- How Will ArcelorMittal’s Revenue Composition Change by 2020?
- By What Percentage Can ArcelorMittal’s Revenue & EBITDA Grow In The Next 3 Years?
- By What Percentage Did ArcelorMittal’s Revenue & EBITDA Change In The Last 4 Years?
How Bad Is the Situation In Europe?
According to ArcelorMittal, demand for steel in Europe has fallen by 8% this year alone, and by around 29% since 2007. Austerity drives by governments, in view of the sovereign debt crises afflicting a number of countries in the region, have dented demand for steel in the automotive and construction sectors. These two segments are the major customers for steel. Also, the economic slowdown in China has compounded problems for the industry.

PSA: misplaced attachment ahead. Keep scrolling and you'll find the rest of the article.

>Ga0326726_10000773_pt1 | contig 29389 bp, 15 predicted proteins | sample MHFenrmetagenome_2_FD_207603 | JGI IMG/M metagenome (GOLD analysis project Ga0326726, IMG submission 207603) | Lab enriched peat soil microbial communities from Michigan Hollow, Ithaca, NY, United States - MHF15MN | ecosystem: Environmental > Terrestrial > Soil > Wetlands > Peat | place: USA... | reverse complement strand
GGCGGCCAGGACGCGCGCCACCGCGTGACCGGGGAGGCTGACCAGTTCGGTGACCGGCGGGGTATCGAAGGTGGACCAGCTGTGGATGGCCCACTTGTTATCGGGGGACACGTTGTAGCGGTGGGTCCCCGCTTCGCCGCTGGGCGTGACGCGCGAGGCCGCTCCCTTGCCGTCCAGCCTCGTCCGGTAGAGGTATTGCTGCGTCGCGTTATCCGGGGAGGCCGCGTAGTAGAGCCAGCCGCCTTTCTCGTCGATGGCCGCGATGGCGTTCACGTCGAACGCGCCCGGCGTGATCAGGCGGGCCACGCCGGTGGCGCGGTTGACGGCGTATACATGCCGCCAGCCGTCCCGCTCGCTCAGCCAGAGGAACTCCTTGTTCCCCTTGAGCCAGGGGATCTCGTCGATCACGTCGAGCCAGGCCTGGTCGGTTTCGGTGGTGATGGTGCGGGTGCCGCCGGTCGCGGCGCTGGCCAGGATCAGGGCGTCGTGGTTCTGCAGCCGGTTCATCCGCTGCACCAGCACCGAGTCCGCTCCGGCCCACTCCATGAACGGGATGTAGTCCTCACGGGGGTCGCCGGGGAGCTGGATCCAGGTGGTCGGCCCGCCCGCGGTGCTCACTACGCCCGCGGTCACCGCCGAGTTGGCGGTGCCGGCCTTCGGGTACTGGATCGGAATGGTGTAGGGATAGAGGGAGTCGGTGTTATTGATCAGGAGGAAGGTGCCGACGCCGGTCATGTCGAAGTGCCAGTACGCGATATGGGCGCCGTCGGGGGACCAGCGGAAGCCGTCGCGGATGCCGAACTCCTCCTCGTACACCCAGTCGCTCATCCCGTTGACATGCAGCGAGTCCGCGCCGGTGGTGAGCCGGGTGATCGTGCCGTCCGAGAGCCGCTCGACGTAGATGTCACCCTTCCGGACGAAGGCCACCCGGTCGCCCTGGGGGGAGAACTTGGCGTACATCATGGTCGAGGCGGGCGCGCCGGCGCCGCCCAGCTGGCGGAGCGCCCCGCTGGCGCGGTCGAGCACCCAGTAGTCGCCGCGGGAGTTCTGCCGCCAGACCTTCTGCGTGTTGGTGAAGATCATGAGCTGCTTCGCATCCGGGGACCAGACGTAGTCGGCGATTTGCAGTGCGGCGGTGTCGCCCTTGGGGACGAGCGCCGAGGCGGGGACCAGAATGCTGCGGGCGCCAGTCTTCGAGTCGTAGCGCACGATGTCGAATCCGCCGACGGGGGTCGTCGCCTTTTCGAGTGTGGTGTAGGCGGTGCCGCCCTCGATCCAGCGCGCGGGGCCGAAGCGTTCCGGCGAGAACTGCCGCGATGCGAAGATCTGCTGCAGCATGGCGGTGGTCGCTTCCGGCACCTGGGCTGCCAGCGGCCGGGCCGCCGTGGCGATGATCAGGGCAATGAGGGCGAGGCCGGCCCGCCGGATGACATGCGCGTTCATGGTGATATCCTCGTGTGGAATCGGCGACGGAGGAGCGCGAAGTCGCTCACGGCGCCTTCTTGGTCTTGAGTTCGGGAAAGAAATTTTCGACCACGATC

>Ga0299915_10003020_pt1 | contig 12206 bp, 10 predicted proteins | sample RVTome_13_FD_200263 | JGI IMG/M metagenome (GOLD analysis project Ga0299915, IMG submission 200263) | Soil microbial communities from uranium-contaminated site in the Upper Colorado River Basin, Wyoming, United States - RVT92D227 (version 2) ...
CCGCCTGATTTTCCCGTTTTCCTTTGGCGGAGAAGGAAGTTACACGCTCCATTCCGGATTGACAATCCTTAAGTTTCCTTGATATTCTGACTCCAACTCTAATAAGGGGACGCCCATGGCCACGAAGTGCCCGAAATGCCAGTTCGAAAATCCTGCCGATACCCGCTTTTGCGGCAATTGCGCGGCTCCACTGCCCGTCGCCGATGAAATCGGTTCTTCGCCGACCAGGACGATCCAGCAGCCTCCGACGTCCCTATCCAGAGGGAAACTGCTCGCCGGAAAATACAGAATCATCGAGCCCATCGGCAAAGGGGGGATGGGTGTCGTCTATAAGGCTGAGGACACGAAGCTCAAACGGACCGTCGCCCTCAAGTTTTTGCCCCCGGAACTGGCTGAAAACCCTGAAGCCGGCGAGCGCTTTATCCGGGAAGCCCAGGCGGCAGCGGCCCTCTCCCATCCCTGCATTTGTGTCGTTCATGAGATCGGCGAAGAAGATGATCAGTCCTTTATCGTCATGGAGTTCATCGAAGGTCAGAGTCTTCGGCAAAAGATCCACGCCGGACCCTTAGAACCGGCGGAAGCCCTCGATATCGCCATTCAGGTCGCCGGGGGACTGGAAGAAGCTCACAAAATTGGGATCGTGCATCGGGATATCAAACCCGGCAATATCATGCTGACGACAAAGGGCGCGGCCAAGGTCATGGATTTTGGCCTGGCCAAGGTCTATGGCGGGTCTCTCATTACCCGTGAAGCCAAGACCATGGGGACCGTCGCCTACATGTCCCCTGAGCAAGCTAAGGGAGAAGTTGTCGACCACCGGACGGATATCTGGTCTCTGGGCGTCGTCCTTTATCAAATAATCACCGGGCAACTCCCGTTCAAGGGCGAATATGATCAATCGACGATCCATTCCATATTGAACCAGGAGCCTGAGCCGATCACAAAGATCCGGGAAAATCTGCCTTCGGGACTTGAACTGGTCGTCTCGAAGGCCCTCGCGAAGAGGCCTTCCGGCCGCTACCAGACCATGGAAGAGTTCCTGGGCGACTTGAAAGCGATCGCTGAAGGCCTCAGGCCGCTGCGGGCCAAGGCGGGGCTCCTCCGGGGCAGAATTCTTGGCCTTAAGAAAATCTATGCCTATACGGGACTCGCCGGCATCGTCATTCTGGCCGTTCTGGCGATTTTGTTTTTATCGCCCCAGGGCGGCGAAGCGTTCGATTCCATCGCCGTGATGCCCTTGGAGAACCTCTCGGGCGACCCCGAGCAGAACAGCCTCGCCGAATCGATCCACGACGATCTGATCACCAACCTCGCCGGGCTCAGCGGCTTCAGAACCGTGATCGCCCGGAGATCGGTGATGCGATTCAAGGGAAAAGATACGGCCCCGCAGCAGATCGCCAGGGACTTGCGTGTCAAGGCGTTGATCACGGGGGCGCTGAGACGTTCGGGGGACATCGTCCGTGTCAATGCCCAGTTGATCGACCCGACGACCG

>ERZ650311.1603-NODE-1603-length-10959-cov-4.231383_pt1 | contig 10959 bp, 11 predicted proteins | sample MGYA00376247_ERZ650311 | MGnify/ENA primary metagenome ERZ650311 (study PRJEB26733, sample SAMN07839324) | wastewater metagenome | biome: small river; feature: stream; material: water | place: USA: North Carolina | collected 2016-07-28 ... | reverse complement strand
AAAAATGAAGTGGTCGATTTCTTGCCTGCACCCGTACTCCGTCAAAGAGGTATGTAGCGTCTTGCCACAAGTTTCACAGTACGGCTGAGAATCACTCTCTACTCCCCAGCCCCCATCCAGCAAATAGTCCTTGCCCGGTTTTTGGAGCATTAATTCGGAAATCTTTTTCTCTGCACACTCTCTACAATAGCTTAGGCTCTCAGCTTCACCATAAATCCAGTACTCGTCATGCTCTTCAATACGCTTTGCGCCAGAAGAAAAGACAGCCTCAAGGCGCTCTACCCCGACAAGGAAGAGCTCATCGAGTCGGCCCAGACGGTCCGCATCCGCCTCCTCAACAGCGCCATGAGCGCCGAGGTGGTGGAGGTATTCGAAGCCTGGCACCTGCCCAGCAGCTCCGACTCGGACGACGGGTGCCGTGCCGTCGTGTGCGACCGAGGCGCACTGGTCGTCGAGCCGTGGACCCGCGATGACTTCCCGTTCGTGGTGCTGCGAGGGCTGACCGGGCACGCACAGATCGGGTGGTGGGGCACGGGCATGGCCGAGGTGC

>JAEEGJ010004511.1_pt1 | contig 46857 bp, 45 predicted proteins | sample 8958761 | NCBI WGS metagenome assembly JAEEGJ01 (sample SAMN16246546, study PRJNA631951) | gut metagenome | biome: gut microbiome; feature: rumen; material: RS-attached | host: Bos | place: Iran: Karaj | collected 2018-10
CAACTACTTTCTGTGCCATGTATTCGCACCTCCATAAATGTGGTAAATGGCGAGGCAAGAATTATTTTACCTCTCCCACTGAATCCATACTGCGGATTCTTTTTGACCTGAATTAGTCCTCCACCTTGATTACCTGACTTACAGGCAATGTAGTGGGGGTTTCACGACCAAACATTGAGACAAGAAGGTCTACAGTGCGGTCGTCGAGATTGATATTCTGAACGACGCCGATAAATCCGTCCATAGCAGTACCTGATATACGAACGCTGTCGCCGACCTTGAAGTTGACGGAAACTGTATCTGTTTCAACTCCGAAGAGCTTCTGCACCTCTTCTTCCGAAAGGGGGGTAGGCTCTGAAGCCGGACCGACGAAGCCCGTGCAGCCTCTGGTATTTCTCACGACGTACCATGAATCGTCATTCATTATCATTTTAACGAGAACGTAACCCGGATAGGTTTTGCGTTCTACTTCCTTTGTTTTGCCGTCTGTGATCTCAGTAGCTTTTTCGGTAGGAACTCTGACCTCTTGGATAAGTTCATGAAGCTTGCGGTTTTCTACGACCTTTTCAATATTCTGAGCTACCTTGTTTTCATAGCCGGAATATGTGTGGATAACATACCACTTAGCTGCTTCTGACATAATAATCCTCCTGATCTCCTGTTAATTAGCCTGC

The steel manufacturing capacity in Europe stands at around 210 million tonnes, of which only 155 million tonnes is being utilized at the moment. Hence, industry analysts had been expecting some plant closures in addition to the impairment charge announced by ArcelorMittal. 
We think that the company might be going slow on the plant closure aspect in light of the political backlash it experienced a few weeks back when it tried shutting down two blast furnaces at Florange in France. There was a huge uproar, stoked by politicians of various hues, accusing ArcelorMittal of breaking its promises to France. A lot of rhetoric, threatening nationalization of the entire Florange site, was heard in the press. After a high-profile meeting between the French President Francois Hollande and ArcelorMittal CEO Lakshmi Mittal, a compromise was worked out which eventually meant that the blast furnaces would continue to remain idle, but won’t be shut down.